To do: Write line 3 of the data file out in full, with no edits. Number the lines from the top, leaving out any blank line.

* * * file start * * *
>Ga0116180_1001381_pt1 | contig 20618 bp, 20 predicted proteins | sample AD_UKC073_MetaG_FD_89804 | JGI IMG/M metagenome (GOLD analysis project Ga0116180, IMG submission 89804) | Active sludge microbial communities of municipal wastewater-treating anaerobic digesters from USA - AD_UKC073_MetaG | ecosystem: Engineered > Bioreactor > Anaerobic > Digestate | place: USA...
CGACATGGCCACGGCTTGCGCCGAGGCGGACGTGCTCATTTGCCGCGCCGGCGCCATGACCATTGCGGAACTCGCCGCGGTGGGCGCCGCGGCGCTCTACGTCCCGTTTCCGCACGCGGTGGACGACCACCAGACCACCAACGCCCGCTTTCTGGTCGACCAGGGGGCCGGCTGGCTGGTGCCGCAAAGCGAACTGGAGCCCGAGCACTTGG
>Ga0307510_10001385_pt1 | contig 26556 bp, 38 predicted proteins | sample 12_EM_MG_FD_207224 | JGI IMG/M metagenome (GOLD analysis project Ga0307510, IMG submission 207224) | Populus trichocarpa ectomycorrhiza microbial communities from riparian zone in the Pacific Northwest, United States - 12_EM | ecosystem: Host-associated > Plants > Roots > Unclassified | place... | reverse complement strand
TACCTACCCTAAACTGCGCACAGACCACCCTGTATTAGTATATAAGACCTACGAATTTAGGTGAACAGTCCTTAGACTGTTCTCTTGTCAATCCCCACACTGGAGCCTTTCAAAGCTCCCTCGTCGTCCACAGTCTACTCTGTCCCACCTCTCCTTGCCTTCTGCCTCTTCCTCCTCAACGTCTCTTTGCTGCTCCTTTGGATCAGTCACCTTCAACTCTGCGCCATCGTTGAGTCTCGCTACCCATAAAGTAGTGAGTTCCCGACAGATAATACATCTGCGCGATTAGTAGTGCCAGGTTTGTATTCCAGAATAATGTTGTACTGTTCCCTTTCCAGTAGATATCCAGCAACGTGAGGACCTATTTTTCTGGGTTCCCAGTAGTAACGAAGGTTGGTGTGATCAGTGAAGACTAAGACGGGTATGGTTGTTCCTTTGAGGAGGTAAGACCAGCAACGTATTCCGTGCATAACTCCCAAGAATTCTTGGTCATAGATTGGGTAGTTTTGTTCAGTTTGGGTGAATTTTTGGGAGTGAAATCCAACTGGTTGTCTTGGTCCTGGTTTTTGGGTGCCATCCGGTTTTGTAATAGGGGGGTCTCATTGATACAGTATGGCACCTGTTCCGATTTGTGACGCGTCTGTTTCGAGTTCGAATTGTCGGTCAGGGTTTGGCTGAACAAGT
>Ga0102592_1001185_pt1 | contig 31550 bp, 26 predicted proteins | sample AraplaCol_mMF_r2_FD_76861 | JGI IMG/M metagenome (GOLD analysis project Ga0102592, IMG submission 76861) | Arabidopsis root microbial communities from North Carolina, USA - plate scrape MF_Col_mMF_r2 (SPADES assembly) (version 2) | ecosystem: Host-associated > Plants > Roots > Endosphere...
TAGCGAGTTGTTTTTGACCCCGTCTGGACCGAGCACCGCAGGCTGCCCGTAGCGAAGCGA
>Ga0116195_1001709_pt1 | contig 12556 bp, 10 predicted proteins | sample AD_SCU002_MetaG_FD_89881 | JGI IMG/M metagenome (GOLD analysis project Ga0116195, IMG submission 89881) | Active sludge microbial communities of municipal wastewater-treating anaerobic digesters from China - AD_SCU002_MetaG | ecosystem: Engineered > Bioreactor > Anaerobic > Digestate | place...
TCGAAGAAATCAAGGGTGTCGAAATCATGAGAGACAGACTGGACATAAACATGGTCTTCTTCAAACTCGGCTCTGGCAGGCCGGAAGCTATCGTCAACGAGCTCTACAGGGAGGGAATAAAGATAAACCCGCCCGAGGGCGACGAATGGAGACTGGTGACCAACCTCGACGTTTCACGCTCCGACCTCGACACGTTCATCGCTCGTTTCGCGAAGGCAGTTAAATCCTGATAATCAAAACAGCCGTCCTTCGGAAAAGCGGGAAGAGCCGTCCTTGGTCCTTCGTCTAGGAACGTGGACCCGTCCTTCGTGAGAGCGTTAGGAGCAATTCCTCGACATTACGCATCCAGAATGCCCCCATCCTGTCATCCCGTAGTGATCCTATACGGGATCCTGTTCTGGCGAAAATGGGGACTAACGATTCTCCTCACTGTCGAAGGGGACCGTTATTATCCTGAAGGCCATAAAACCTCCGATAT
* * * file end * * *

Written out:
>Ga0307510_10001385_pt1 | contig 26556 bp, 38 predicted proteins | sample 12_EM_MG_FD_207224 | JGI IMG/M metagenome (GOLD analysis project Ga0307510, IMG submission 207224) | Populus trichocarpa ectomycorrhiza microbial communities from riparian zone in the Pacific Northwest, United States - 12_EM | ecosystem: Host-associated > Plants > Roots > Unclassified | place... | reverse complement strand